Two people were already confirmed dead in the incident on Tuesday, which also injured 31 others.
“We have no hope of finding the missing alive,” said Frank Hyldmar, CEO of Chempark operator Currenta. “Our thoughts are with the families,” he added.
The cause of the Tuesday morning blast at Chempark’s waste incineration site in the western city of Leverkusen remains unknown, he told a press
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The explosion, which was heard several kilometres away and rattled the windows of nearby homes, sent a cloud of black smoke into the air.
The blast also triggered a fire in storage tanks for solvents that took firefighters hours to put out.
RAW: A huge explosion at a chemical park in the western German city of Leverkusen sent a column of black smoke into the air, with officials urging residents to shelter indoors and close their windows. pic.twitter.com/jc2ehvL9T0
— DW News (@dwnews) July 27, 2021
Police closed several motorways in the area and residents were told to stay indoors and shut their windows over concerns dangerous gases may have been released.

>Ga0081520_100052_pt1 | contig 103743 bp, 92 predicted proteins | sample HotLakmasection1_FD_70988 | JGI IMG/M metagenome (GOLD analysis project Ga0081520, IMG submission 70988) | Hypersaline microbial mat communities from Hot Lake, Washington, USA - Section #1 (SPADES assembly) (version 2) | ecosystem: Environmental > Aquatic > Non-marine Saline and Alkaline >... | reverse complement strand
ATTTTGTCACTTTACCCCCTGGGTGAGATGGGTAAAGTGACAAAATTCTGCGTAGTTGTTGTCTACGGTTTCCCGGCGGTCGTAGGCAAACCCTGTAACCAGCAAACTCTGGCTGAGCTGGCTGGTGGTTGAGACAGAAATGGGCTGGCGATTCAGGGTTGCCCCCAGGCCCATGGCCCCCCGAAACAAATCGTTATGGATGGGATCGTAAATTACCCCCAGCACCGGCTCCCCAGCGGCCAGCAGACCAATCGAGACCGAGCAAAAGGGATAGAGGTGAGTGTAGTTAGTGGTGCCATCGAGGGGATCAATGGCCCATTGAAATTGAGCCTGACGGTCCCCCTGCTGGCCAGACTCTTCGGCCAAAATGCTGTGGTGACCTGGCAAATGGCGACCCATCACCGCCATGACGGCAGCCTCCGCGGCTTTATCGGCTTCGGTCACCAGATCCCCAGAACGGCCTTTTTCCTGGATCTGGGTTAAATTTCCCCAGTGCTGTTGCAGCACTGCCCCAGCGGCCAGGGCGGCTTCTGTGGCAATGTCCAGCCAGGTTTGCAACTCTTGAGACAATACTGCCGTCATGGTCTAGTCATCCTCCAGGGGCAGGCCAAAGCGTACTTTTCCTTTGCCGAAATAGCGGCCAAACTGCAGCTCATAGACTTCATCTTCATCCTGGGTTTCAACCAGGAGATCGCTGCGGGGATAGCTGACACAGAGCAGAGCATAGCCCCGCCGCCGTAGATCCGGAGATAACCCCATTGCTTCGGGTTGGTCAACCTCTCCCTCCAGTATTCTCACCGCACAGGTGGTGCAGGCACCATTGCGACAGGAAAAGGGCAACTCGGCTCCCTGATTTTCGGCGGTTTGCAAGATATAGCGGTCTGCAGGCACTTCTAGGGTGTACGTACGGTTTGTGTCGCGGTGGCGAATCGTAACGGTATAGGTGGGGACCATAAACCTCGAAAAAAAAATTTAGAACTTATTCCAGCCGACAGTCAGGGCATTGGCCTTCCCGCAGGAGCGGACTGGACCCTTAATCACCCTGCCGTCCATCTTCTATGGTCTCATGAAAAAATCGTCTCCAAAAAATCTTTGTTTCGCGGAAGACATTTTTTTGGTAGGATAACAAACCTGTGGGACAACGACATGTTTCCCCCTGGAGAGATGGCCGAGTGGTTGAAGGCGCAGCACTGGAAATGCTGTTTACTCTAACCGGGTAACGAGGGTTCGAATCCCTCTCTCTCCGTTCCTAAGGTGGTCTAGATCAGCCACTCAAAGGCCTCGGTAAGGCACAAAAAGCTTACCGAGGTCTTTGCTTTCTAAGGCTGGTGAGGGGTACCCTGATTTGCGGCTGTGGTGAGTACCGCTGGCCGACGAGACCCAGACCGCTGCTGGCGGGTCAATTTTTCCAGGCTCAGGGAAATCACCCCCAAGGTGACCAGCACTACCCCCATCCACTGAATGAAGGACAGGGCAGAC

The warning remained in place for most of Tuesday until city authorities said air pollution measurements had shown no abnormalities.
Experts are still probing whether soot particles that came down after the blast may be toxic, with a final report not expected for several days.
Currenta chief operating officer Hans Gennen told residents not to touch any residue they might come across and to contact the authorities so samples can be taken.
Locals have also been advised not to eat fruit or vegetables from theirgardens, and playgrounds in Leverkusen’s Bürrig and Opladen neighbourhoods temporarily closed.
“We will do everything we can to get to the bottom of this terrible event,” Currenta CEO Hyldmar said.
Four of the missing are Currenta employees, while the fifth works for an external company, he added. Of the 31 injured, one is in a serious condition.
All those affected worked at the chemical park.
The area where the blast happened, in Leverkusen’s Bürrig district, is a short distance away from Chempark’s main industrial park that houses numerous chemical companies including Bayer, Lanxess and Evonik Industries.
A report in Der Spiegel magazine said the blast was measured as far as 40 kilometres (25 miles) away.